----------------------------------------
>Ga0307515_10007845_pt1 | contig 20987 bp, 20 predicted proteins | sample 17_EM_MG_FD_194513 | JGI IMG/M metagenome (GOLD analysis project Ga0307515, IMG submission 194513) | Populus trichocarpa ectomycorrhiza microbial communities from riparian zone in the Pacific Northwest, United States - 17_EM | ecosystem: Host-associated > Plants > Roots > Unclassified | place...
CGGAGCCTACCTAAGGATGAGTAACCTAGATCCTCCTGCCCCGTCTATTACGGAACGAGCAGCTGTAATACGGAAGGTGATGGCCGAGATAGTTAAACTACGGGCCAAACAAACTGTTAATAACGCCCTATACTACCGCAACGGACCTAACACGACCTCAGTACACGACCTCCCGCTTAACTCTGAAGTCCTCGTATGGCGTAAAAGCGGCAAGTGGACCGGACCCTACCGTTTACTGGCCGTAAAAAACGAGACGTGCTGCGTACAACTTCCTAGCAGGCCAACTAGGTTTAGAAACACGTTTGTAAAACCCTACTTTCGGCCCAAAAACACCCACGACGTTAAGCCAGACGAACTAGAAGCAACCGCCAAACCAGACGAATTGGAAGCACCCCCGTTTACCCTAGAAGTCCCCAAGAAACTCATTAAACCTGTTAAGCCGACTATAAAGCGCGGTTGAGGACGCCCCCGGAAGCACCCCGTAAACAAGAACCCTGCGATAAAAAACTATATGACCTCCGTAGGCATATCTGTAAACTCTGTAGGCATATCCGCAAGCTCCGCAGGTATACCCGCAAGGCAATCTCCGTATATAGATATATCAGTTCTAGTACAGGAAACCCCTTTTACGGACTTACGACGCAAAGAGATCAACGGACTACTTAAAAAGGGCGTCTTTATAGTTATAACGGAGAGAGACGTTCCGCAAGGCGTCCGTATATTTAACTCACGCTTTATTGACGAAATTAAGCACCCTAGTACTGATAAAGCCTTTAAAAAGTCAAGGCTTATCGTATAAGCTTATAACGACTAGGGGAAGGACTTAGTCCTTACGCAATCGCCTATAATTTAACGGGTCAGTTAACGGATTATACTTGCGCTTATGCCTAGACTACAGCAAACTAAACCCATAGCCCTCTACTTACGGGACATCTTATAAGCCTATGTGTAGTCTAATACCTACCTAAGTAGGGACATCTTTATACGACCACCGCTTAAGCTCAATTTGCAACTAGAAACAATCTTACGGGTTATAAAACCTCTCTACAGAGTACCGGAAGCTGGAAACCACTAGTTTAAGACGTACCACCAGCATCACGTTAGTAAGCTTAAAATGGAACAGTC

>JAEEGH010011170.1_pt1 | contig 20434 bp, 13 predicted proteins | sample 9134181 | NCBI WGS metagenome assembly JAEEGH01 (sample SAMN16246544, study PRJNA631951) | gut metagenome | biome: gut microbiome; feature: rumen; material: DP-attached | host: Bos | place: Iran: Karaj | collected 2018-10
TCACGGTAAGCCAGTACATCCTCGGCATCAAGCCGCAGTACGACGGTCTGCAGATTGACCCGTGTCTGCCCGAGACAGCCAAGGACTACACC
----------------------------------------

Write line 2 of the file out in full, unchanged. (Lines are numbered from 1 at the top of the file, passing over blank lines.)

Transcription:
CGGAGCCTACCTAAGGATGAGTAACCTAGATCCTCCTGCCCCGTCTATTACGGAACGAGCAGCTGTAATACGGAAGGTGATGGCCGAGATAGTTAAACTACGGGCCAAACAAACTGTTAATAACGCCCTATACTACCGCAACGGACCTAACACGACCTCAGTACACGACCTCCCGCTTAACTCTGAAGTCCTCGTATGGCGTAAAAGCGGCAAGTGGACCGGACCCTACCGTTTACTGGCCGTAAAAAACGAGACGTGCTGCGTACAACTTCCTAGCAGGCCAACTAGGTTTAGAAACACGTTTGTAAAACCCTACTTTCGGCCCAAAAACACCCACGACGTTAAGCCAGACGAACTAGAAGCAACCGCCAAACCAGACGAATTGGAAGCACCCCCGTTTACCCTAGAAGTCCCCAAGAAACTCATTAAACCTGTTAAGCCGACTATAAAGCGCGGTTGAGGACGCCCCCGGAAGCACCCCGTAAACAAGAACCCTGCGATAAAAAACTATATGACCTCCGTAGGCATATCTGTAAACTCTGTAGGCATATCCGCAAGCTCCGCAGGTATACCCGCAAGGCAATCTCCGTATATAGATATATCAGTTCTAGTACAGGAAACCCCTTTTACGGACTTACGACGCAAAGAGATCAACGGACTACTTAAAAAGGGCGTCTTTATAGTTATAACGGAGAGAGACGTTCCGCAAGGCGTCCGTATATTTAACTCACGCTTTATTGACGAAATTAAGCACCCTAGTACTGATAAAGCCTTTAAAAAGTCAAGGCTTATCGTATAAGCTTATAACGACTAGGGGAAGGACTTAGTCCTTACGCAATCGCCTATAATTTAACGGGTCAGTTAACGGATTATACTTGCGCTTATGCCTAGACTACAGCAAACTAAACCCATAGCCCTCTACTTACGGGACATCTTATAAGCCTATGTGTAGTCTAATACCTACCTAAGTAGGGACATCTTTATACGACCACCGCTTAAGCTCAATTTGCAACTAGAAACAATCTTACGGGTTATAAAACCTCTCTACAGAGTACCGGAAGCTGGAAACCACTAGTTTAAGACGTACCACCAGCATCACGTTAGTAAGCTTAAAATGGAACAGTC